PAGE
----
In the Corona Update on April 7, the dean of the law faculty, Prof. Michael Mayrhofer, explains how the current discussions can be reconciled with our law or how it can be changed.
In the past three weeks the federal government has put a tightly knit network of traffic restrictions into force. As a result, large parts of the economy are paralyzed and private social contacts are reduced to a minimum. All of these measures serve the goal of preventing or slowing down the spread of COVID-19 as much as possible.
These measures, most of which were enacted in the form of ordinances, have their legal basis in some very old legal regulations such as the Epidemic Act. A law from 1913 that is more than a hundred years old. The second legal basis is provided by regulations that were decided by the National Council in a fast-track procedure specifically for the purpose of combating COVID-19.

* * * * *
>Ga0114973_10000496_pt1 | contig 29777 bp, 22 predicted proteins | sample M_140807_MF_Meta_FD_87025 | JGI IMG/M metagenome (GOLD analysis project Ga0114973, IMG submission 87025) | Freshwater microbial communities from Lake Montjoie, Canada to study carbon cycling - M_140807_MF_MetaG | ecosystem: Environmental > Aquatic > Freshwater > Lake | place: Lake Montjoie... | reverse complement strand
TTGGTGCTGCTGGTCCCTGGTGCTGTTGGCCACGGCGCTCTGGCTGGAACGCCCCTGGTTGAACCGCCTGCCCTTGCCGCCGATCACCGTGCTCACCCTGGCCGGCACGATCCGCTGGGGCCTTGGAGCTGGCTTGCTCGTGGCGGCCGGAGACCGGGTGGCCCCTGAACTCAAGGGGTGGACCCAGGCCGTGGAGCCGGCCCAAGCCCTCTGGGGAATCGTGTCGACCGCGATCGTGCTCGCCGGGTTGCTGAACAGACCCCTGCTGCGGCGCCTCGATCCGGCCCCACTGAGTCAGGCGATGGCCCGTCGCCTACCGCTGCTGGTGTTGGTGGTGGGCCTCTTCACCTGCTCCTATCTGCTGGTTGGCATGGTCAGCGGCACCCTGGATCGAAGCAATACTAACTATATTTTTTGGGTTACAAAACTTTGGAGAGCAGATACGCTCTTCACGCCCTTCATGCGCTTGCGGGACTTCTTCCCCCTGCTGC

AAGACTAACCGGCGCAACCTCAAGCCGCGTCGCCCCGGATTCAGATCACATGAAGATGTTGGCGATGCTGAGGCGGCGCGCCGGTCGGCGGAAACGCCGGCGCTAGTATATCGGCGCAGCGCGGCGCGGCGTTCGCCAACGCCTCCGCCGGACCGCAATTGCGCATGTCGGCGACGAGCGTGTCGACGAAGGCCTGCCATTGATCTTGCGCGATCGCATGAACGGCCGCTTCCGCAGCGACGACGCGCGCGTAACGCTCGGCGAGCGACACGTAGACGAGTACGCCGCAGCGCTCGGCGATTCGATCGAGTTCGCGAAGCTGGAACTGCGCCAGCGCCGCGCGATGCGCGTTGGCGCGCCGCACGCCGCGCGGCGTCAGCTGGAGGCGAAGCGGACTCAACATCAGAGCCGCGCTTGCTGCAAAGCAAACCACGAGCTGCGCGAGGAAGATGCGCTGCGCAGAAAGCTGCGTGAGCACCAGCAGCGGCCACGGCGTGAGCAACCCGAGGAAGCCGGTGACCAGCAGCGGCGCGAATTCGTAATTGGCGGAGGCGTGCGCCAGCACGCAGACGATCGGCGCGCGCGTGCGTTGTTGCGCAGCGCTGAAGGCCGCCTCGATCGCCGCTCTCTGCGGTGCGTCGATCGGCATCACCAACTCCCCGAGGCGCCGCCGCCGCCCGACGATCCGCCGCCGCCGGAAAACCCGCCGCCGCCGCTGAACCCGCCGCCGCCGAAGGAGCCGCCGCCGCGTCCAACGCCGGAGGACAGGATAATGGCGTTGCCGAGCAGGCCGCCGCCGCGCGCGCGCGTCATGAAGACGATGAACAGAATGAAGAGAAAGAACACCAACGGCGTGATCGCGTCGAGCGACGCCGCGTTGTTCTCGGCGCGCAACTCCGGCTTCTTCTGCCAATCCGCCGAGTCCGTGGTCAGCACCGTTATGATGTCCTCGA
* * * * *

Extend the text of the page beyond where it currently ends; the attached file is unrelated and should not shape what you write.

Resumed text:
How is this compatible with central fundamental rights and freedoms? Rights that the new regulatory regime will curtail in a dimension that was only recently unimagined for peacetime. The most recent discussions about the so-called “Easter Decree” or the debate about a mandatory Corona app clearly show: Corona is a question of health, but also one that will remain with us for a long time to come when it comes to legal issues.